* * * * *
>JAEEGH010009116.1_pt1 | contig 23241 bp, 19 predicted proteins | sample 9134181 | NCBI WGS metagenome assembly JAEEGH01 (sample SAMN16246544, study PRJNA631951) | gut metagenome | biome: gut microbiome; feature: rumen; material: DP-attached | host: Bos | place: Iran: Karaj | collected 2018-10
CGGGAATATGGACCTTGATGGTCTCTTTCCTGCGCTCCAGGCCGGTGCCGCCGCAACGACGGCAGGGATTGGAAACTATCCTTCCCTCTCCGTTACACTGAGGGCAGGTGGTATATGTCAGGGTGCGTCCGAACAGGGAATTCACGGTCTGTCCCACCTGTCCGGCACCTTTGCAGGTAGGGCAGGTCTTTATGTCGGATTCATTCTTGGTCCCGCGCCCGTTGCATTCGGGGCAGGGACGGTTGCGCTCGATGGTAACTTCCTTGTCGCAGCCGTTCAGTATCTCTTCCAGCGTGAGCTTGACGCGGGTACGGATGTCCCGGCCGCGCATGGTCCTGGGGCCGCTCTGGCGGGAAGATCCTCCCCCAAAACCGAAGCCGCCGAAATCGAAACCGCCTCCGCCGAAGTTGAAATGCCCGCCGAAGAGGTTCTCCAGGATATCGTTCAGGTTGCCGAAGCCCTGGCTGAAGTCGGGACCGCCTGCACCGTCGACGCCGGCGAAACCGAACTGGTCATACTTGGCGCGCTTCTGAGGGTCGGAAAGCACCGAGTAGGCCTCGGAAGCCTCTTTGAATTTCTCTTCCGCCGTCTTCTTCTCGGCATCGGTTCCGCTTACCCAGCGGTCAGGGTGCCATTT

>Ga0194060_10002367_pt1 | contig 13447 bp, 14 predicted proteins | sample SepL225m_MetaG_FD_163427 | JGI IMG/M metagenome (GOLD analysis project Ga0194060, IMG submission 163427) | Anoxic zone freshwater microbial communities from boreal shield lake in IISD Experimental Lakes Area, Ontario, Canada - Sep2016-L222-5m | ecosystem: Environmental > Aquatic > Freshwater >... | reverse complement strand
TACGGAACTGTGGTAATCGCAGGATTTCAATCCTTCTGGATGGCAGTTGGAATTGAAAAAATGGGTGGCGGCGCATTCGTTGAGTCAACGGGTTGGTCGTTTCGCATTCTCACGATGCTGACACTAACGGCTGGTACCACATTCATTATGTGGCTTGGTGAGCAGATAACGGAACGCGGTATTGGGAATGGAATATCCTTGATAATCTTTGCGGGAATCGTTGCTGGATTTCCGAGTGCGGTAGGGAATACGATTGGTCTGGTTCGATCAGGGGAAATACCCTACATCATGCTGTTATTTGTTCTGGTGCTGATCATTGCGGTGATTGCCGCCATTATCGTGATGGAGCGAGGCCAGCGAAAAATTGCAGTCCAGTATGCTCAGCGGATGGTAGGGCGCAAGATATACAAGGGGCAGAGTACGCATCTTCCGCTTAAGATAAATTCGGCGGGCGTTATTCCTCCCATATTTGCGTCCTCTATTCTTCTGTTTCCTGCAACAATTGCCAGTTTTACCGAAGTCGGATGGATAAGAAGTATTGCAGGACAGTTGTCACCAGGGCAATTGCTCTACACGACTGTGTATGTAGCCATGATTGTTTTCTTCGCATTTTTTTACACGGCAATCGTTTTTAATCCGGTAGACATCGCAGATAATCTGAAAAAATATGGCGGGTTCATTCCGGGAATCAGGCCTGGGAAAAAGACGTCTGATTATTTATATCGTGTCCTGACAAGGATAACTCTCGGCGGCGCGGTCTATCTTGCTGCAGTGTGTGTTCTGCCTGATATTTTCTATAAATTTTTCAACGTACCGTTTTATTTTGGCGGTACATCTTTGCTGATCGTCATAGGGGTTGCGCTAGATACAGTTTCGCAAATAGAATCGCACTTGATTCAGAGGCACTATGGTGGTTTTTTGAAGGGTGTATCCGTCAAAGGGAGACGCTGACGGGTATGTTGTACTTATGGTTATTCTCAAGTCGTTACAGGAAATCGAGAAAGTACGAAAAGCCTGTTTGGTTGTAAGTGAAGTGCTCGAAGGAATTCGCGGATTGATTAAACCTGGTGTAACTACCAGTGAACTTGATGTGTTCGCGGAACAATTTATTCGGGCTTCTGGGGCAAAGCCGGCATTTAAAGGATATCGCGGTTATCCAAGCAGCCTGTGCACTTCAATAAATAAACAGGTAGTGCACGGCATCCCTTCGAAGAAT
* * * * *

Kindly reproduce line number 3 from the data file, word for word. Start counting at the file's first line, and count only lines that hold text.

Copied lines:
>Ga0194060_10002367_pt1 | contig 13447 bp, 14 predicted proteins | sample SepL225m_MetaG_FD_163427 | JGI IMG/M metagenome (GOLD analysis project Ga0194060, IMG submission 163427) | Anoxic zone freshwater microbial communities from boreal shield lake in IISD Experimental Lakes Area, Ontario, Canada - Sep2016-L222-5m | ecosystem: Environmental > Aquatic > Freshwater >... | reverse complement strand